Interventions to enhance testing and treatment uptake for hepatitis C infection: a systematic review and meta-analysis

Author: Evan Cunningham Alice Wheeler Clare French Rachel Roche Alison D Marshall Anna Conway Braulio M Valencia Guillaume Fontaine Gregory J Dore John Ward Louisa Degenhardt Peter Vickerman Matthew Hickman Behzad Hajarizadeh Jason Grebely

Theme: Clinical Research Year: 2021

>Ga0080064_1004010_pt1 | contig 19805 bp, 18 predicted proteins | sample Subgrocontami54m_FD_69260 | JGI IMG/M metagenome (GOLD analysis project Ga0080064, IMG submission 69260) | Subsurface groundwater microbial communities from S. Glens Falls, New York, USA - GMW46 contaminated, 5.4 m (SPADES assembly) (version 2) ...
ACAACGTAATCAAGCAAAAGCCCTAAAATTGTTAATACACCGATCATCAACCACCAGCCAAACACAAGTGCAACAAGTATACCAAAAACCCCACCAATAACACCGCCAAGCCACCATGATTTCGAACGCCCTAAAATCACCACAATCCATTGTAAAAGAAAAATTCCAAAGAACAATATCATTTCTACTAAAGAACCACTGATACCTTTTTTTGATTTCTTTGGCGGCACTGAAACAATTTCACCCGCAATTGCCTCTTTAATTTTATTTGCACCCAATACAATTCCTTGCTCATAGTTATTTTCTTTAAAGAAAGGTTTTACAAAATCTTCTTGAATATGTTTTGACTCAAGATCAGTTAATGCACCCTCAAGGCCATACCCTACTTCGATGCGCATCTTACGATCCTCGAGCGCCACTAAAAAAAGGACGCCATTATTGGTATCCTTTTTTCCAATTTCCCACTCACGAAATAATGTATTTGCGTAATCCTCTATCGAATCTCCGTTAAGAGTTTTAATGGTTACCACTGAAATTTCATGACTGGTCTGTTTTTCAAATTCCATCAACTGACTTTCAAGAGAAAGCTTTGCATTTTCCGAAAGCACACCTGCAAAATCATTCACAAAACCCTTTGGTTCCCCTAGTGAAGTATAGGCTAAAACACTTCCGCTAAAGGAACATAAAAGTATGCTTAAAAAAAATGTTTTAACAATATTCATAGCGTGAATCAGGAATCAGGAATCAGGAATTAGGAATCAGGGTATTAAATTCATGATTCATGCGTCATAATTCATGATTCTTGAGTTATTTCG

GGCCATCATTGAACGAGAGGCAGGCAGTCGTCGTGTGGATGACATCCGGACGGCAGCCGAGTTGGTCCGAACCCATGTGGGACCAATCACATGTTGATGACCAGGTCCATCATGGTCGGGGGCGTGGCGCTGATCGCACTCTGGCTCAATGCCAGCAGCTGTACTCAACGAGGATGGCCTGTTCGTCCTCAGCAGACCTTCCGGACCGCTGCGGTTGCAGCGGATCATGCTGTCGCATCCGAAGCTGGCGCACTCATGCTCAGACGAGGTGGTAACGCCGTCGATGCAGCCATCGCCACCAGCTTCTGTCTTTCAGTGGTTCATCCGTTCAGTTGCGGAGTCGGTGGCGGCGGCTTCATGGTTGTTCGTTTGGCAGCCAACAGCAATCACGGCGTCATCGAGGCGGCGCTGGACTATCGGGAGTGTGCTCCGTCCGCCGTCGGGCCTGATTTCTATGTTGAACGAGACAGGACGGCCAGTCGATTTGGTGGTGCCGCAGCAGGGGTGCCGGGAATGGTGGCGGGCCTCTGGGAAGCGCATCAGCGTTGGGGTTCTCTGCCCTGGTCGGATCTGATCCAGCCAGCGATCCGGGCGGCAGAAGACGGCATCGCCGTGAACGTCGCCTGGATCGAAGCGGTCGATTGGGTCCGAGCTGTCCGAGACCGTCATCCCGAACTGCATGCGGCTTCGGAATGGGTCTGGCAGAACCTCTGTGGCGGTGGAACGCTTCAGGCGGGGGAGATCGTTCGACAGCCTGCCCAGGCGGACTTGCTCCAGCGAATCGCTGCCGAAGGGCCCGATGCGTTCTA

Background: Hepatitis C virus (HCV) elimination efforts require evidence-based interventions to improve the HCV care cascade. We conducted a systematic review to assess the effect of interventions to enhance HCV testing, linkage to care, treatment uptake, treatment outcomes and post-treatment follow-up. This analysis focuses on interventions to enhance HCV testing and treatment uptake. Methods: We searched bibliographic databases and conference abstracts for studies assessing interventions to improve stages of the HCV care cascade. To be included, studies needed to include a comparator. No restrictions on date or population were made. Meta-analysis was used to pool the effect of interventions on study outcomes. Results: From 16,191 unique records assessed, 187 studies were included. Most studies (k=180) were conducted in 15 high-income countries with seven studies occurring in four middle-income countries. The most common study populations included birth cohort (k=46), general population (k=42), people who inject drugs (k=14), people in prison (k=12) and people receiving opioid agonist therapy (OAT; k=7). Data from 96 studies revealed the interventions which improved HCV antibody testing uptake included medical chart reminders (k=24; pooled odds ratio [OR] 6.75; 95% confidence interval [CI] 4.32-10.56), provider education (k=11; OR 1.78; 95% CI 1.49-2.14), patient reminders for testing (k=8; OR 9.14; 95% CI 3.53-23.68), patient education (k=6; OR 4.18; 95% CI 1.25-13.96), point of care testing (k=4; OR 23.43; 95% CI 8.20-66.98), and dried blood spot testing (k=3; OR 2.42 95% CI 1.45-4.02). Data from 46 studies revealed interventions which improved HCV DAA treatment uptake included patient navigation (k=4; OR 3.48; 95% CI 1.66-7.26) and integrated care (k=4; OR 5.74; 95% CI 1.04-31.54). Conclusions: Several interventions were identified which improved HCV testing and treatment uptake. There remains limited data for several interventions, including point of care testing for treatment uptake, particularly in low- and middle-income countries.

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